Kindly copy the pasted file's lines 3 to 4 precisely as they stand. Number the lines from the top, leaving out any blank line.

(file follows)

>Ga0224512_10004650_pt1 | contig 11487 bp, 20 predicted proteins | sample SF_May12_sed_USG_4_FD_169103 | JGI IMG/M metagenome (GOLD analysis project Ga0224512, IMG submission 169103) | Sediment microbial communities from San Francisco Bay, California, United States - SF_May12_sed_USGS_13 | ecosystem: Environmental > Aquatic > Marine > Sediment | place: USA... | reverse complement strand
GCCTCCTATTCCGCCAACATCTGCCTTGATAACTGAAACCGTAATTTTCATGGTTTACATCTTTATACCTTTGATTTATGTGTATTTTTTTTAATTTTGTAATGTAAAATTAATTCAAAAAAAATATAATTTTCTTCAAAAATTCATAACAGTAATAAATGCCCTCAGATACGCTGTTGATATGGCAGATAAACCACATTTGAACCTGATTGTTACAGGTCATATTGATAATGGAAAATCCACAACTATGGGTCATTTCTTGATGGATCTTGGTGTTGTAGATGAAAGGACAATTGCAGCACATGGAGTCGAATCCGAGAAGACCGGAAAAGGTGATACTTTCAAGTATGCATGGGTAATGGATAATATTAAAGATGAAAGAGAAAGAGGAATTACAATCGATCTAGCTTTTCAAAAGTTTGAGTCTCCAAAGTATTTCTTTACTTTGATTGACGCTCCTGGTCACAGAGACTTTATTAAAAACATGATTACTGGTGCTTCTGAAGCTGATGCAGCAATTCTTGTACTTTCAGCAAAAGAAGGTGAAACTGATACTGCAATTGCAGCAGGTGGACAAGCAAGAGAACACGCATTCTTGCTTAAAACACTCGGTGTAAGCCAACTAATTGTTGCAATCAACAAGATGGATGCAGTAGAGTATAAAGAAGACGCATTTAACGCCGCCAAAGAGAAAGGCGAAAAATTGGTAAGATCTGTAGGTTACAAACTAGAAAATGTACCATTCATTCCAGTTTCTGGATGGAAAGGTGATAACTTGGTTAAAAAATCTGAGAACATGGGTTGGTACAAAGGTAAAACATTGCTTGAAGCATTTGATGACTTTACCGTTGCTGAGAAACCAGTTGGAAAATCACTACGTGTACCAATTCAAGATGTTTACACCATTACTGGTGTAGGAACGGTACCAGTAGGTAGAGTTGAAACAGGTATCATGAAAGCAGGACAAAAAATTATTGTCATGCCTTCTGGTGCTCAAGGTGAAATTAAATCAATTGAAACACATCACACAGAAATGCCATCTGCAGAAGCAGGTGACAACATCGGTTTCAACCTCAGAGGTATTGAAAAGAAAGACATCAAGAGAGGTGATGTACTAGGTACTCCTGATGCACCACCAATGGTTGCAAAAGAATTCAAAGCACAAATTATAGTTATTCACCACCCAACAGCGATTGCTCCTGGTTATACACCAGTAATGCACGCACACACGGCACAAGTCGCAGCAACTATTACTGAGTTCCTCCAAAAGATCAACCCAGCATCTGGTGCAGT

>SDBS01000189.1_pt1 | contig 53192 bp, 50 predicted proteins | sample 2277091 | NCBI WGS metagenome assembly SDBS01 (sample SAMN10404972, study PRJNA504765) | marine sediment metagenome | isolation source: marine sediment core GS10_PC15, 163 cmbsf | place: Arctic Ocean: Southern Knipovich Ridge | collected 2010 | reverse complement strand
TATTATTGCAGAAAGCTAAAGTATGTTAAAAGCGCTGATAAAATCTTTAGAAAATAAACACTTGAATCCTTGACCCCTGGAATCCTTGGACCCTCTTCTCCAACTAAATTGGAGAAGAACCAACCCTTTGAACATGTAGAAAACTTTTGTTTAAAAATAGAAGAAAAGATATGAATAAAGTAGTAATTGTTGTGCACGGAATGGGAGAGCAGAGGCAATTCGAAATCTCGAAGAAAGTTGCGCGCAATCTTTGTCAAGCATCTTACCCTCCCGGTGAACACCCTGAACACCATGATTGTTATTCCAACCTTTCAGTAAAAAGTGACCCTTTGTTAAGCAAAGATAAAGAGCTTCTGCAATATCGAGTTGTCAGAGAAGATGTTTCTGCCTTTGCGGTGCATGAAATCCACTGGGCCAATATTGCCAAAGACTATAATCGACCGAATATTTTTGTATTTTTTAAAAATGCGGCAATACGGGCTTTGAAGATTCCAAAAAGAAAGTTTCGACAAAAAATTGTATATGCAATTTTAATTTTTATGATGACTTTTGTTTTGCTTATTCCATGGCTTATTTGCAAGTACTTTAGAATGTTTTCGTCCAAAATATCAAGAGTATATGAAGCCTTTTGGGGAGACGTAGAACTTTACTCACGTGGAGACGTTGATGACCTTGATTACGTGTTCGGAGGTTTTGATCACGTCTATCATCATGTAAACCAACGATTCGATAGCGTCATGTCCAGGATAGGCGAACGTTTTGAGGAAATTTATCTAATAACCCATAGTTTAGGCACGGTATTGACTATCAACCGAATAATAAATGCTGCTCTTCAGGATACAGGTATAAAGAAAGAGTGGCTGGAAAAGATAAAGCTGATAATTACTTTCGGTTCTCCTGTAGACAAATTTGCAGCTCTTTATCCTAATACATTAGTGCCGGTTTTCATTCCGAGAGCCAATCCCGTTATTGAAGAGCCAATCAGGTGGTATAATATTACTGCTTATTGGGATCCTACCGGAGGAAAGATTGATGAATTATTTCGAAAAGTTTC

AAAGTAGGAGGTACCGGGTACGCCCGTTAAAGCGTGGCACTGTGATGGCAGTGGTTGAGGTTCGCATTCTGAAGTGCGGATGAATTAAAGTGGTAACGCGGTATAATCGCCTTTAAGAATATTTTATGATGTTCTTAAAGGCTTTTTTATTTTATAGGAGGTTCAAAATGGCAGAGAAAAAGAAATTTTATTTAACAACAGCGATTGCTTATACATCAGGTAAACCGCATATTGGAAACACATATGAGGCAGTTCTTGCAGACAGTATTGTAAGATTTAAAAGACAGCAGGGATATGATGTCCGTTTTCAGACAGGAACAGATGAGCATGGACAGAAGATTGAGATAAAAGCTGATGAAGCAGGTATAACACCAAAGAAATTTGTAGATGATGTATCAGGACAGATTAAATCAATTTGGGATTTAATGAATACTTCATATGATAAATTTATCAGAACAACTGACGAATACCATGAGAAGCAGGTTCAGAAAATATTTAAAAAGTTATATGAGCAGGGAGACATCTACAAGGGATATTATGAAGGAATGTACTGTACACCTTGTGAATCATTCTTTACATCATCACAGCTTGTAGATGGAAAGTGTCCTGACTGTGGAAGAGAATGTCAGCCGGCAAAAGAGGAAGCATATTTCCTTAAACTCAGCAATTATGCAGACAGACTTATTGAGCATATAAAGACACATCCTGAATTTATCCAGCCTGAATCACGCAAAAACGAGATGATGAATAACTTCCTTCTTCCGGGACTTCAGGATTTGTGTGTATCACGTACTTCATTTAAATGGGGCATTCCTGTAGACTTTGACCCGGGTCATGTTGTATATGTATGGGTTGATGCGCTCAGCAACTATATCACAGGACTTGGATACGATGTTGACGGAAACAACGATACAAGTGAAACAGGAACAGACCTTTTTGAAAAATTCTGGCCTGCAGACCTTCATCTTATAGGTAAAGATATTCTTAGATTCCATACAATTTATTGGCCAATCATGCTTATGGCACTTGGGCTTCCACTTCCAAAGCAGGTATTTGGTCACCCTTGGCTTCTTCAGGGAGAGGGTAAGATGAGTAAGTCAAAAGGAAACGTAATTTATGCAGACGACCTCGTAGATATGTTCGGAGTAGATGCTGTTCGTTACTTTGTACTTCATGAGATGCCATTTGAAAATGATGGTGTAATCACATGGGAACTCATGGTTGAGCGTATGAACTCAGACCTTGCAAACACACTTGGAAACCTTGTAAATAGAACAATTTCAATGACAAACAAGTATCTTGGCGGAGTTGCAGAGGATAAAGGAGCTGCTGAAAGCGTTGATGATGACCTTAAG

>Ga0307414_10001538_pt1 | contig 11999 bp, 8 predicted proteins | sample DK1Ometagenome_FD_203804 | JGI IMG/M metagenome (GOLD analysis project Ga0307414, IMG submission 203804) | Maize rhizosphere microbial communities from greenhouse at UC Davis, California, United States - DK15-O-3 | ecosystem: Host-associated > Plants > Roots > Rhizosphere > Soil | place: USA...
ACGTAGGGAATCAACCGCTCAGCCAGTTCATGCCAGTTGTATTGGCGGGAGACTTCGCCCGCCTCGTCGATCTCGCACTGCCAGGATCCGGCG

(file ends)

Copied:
>SDBS01000189.1_pt1 | contig 53192 bp, 50 predicted proteins | sample 2277091 | NCBI WGS metagenome assembly SDBS01 (sample SAMN10404972, study PRJNA504765) | marine sediment metagenome | isolation source: marine sediment core GS10_PC15, 163 cmbsf | place: Arctic Ocean: Southern Knipovich Ridge | collected 2010 | reverse complement strand
TATTATTGCAGAAAGCTAAAGTATGTTAAAAGCGCTGATAAAATCTTTAGAAAATAAACACTTGAATCCTTGACCCCTGGAATCCTTGGACCCTCTTCTCCAACTAAATTGGAGAAGAACCAACCCTTTGAACATGTAGAAAACTTTTGTTTAAAAATAGAAGAAAAGATATGAATAAAGTAGTAATTGTTGTGCACGGAATGGGAGAGCAGAGGCAATTCGAAATCTCGAAGAAAGTTGCGCGCAATCTTTGTCAAGCATCTTACCCTCCCGGTGAACACCCTGAACACCATGATTGTTATTCCAACCTTTCAGTAAAAAGTGACCCTTTGTTAAGCAAAGATAAAGAGCTTCTGCAATATCGAGTTGTCAGAGAAGATGTTTCTGCCTTTGCGGTGCATGAAATCCACTGGGCCAATATTGCCAAAGACTATAATCGACCGAATATTTTTGTATTTTTTAAAAATGCGGCAATACGGGCTTTGAAGATTCCAAAAAGAAAGTTTCGACAAAAAATTGTATATGCAATTTTAATTTTTATGATGACTTTTGTTTTGCTTATTCCATGGCTTATTTGCAAGTACTTTAGAATGTTTTCGTCCAAAATATCAAGAGTATATGAAGCCTTTTGGGGAGACGTAGAACTTTACTCACGTGGAGACGTTGATGACCTTGATTACGTGTTCGGAGGTTTTGATCACGTCTATCATCATGTAAACCAACGATTCGATAGCGTCATGTCCAGGATAGGCGAACGTTTTGAGGAAATTTATCTAATAACCCATAGTTTAGGCACGGTATTGACTATCAACCGAATAATAAATGCTGCTCTTCAGGATACAGGTATAAAGAAAGAGTGGCTGGAAAAGATAAAGCTGATAATTACTTTCGGTTCTCCTGTAGACAAATTTGCAGCTCTTTATCCTAATACATTAGTGCCGGTTTTCATTCCGAGAGCCAATCCCGTTATTGAAGAGCCAATCAGGTGGTATAATATTACTGCTTATTGGGATCCTACCGGAGGAAAGATTGATGAATTATTTCGAAAAGTTTC